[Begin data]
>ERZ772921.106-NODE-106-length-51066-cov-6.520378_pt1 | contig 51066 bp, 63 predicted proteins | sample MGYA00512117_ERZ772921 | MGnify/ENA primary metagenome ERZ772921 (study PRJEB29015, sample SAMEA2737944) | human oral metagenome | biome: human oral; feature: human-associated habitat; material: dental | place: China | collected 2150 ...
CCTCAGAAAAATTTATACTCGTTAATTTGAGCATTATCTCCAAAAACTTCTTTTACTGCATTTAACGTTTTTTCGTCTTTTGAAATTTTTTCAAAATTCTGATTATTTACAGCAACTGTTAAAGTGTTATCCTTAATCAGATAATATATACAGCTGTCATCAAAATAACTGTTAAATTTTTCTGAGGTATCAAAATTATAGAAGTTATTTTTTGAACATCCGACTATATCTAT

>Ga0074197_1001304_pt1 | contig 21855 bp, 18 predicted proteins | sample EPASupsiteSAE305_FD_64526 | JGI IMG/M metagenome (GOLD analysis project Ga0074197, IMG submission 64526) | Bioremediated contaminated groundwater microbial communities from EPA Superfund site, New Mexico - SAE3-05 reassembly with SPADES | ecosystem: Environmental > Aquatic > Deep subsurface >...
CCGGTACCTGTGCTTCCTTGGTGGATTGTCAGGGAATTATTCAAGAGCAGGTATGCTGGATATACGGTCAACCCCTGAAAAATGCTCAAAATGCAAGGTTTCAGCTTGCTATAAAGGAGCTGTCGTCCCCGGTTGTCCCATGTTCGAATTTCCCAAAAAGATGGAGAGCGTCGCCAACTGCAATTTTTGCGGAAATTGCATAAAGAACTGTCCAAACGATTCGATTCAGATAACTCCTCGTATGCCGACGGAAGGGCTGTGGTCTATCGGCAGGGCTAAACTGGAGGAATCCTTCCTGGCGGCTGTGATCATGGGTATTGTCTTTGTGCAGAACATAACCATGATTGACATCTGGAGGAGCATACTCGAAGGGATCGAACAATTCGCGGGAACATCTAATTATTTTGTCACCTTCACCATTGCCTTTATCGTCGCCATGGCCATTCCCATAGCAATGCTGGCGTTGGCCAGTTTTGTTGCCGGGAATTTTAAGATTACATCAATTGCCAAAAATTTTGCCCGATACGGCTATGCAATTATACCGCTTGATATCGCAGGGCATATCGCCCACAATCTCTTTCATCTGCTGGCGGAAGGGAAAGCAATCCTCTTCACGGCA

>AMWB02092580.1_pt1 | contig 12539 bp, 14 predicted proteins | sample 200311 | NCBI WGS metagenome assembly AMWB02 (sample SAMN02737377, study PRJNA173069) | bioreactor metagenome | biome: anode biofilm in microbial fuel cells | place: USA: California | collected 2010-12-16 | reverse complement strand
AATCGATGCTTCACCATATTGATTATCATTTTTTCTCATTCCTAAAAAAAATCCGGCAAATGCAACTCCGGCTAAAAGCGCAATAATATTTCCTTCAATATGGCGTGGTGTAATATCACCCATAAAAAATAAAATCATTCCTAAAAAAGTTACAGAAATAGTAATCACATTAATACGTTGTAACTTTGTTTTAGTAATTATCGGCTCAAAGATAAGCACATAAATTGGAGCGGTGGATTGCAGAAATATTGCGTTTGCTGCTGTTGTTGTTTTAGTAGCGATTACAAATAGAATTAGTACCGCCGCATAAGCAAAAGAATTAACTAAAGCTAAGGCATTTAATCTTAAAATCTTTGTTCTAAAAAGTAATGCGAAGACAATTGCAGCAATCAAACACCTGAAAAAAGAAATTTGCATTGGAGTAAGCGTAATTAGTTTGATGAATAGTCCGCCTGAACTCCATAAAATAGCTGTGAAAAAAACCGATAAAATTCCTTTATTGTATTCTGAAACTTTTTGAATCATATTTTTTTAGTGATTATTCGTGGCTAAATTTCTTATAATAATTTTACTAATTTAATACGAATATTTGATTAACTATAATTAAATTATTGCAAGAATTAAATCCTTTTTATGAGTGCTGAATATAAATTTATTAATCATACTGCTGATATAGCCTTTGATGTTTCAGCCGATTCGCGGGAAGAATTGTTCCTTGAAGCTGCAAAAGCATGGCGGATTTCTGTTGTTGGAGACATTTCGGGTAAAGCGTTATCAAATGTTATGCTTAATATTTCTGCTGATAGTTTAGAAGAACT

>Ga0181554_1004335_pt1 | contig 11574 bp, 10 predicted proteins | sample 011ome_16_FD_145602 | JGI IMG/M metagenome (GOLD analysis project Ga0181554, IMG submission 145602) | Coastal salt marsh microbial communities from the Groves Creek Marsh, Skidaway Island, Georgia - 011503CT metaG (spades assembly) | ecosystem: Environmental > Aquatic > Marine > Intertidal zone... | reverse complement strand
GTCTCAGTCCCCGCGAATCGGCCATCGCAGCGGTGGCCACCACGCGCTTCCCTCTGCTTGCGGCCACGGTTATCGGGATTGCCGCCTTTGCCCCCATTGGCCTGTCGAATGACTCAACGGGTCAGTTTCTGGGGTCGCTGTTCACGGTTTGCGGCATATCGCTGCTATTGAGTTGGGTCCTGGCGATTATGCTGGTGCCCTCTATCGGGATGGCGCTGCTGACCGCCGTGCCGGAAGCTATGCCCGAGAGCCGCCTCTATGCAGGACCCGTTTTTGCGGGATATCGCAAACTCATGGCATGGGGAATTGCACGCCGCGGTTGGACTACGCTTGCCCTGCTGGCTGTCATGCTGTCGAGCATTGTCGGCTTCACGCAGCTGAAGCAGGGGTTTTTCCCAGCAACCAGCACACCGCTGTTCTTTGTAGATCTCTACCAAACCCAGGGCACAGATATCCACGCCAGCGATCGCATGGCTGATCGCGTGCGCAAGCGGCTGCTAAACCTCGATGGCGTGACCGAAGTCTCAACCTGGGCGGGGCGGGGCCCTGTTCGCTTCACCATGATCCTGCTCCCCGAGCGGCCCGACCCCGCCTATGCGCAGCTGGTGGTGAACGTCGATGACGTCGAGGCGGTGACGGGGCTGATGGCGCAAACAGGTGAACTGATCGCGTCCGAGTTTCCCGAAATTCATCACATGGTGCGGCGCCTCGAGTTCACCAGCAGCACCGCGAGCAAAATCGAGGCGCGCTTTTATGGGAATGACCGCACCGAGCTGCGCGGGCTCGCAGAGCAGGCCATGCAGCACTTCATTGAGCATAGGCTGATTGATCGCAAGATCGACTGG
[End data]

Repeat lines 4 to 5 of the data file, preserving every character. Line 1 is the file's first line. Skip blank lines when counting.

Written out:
CCGGTACCTGTGCTTCCTTGGTGGATTGTCAGGGAATTATTCAAGAGCAGGTATGCTGGATATACGGTCAACCCCTGAAAAATGCTCAAAATGCAAGGTTTCAGCTTGCTATAAAGGAGCTGTCGTCCCCGGTTGTCCCATGTTCGAATTTCCCAAAAAGATGGAGAGCGTCGCCAACTGCAATTTTTGCGGAAATTGCATAAAGAACTGTCCAAACGATTCGATTCAGATAACTCCTCGTATGCCGACGGAAGGGCTGTGGTCTATCGGCAGGGCTAAACTGGAGGAATCCTTCCTGGCGGCTGTGATCATGGGTATTGTCTTTGTGCAGAACATAACCATGATTGACATCTGGAGGAGCATACTCGAAGGGATCGAACAATTCGCGGGAACATCTAATTATTTTGTCACCTTCACCATTGCCTTTATCGTCGCCATGGCCATTCCCATAGCAATGCTGGCGTTGGCCAGTTTTGTTGCCGGGAATTTTAAGATTACATCAATTGCCAAAAATTTTGCCCGATACGGCTATGCAATTATACCGCTTGATATCGCAGGGCATATCGCCCACAATCTCTTTCATCTGCTGGCGGAAGGGAAAGCAATCCTCTTCACGGCA

>AMWB02092580.1_pt1 | contig 12539 bp, 14 predicted proteins | sample 200311 | NCBI WGS metagenome assembly AMWB02 (sample SAMN02737377, study PRJNA173069) | bioreactor metagenome | biome: anode biofilm in microbial fuel cells | place: USA: California | collected 2010-12-16 | reverse complement strand